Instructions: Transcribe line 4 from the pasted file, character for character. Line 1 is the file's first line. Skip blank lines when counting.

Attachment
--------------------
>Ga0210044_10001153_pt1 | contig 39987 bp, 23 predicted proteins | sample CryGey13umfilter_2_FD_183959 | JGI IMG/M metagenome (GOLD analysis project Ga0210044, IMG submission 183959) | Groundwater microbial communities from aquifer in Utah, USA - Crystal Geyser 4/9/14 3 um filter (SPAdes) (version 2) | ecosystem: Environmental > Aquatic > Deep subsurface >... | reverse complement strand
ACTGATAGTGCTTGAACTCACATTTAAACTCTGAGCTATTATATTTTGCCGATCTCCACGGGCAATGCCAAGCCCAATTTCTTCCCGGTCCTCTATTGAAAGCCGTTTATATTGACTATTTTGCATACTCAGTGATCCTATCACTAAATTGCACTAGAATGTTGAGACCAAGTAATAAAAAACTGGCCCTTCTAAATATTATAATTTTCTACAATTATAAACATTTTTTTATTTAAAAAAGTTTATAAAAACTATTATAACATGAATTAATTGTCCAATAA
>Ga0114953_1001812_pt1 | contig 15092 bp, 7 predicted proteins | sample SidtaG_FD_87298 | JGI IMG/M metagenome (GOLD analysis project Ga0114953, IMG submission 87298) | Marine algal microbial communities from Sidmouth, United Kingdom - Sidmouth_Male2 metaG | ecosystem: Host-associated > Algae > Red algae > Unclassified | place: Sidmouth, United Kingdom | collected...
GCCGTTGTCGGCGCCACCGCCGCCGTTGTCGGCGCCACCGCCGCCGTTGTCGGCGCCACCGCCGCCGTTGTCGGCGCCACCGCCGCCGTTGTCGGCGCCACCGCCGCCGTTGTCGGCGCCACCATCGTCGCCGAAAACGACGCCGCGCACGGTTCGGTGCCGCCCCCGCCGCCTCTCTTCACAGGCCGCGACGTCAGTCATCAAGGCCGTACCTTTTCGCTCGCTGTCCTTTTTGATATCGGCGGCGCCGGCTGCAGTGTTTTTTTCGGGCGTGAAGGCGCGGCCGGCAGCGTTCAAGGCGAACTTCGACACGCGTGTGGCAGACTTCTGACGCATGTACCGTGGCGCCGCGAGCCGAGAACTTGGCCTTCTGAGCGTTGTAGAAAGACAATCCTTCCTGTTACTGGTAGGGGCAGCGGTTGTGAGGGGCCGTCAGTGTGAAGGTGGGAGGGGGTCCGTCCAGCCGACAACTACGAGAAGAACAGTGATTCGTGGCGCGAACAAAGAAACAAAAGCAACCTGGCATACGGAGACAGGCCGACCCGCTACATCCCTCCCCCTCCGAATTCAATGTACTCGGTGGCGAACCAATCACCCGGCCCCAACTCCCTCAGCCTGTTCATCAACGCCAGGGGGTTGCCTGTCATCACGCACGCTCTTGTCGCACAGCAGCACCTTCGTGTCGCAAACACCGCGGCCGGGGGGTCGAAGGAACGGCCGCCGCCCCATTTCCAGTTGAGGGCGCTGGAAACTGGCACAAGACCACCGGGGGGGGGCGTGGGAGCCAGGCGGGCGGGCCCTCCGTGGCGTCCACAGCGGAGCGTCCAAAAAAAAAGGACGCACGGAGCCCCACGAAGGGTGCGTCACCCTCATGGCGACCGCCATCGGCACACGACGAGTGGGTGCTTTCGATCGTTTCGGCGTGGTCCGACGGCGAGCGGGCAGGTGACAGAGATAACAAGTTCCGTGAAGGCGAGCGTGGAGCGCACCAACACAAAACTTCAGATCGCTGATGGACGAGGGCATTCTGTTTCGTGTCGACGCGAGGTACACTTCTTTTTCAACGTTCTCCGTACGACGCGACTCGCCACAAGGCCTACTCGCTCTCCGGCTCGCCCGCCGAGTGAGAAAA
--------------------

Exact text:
GCCGTTGTCGGCGCCACCGCCGCCGTTGTCGGCGCCACCGCCGCCGTTGTCGGCGCCACCGCCGCCGTTGTCGGCGCCACCGCCGCCGTTGTCGGCGCCACCGCCGCCGTTGTCGGCGCCACCATCGTCGCCGAAAACGACGCCGCGCACGGTTCGGTGCCGCCCCCGCCGCCTCTCTTCACAGGCCGCGACGTCAGTCATCAAGGCCGTACCTTTTCGCTCGCTGTCCTTTTTGATATCGGCGGCGCCGGCTGCAGTGTTTTTTTCGGGCGTGAAGGCGCGGCCGGCAGCGTTCAAGGCGAACTTCGACACGCGTGTGGCAGACTTCTGACGCATGTACCGTGGCGCCGCGAGCCGAGAACTTGGCCTTCTGAGCGTTGTAGAAAGACAATCCTTCCTGTTACTGGTAGGGGCAGCGGTTGTGAGGGGCCGTCAGTGTGAAGGTGGGAGGGGGTCCGTCCAGCCGACAACTACGAGAAGAACAGTGATTCGTGGCGCGAACAAAGAAACAAAAGCAACCTGGCATACGGAGACAGGCCGACCCGCTACATCCCTCCCCCTCCGAATTCAATGTACTCGGTGGCGAACCAATCACCCGGCCCCAACTCCCTCAGCCTGTTCATCAACGCCAGGGGGTTGCCTGTCATCACGCACGCTCTTGTCGCACAGCAGCACCTTCGTGTCGCAAACACCGCGGCCGGGGGGTCGAAGGAACGGCCGCCGCCCCATTTCCAGTTGAGGGCGCTGGAAACTGGCACAAGACCACCGGGGGGGGGCGTGGGAGCCAGGCGGGCGGGCCCTCCGTGGCGTCCACAGCGGAGCGTCCAAAAAAAAAGGACGCACGGAGCCCCACGAAGGGTGCGTCACCCTCATGGCGACCGCCATCGGCACACGACGAGTGGGTGCTTTCGATCGTTTCGGCGTGGTCCGACGGCGAGCGGGCAGGTGACAGAGATAACAAGTTCCGTGAAGGCGAGCGTGGAGCGCACCAACACAAAACTTCAGATCGCTGATGGACGAGGGCATTCTGTTTCGTGTCGACGCGAGGTACACTTCTTTTTCAACGTTCTCCGTACGACGCGACTCGCCACAAGGCCTACTCGCTCTCCGGCTCGCCCGCCGAGTGAGAAAA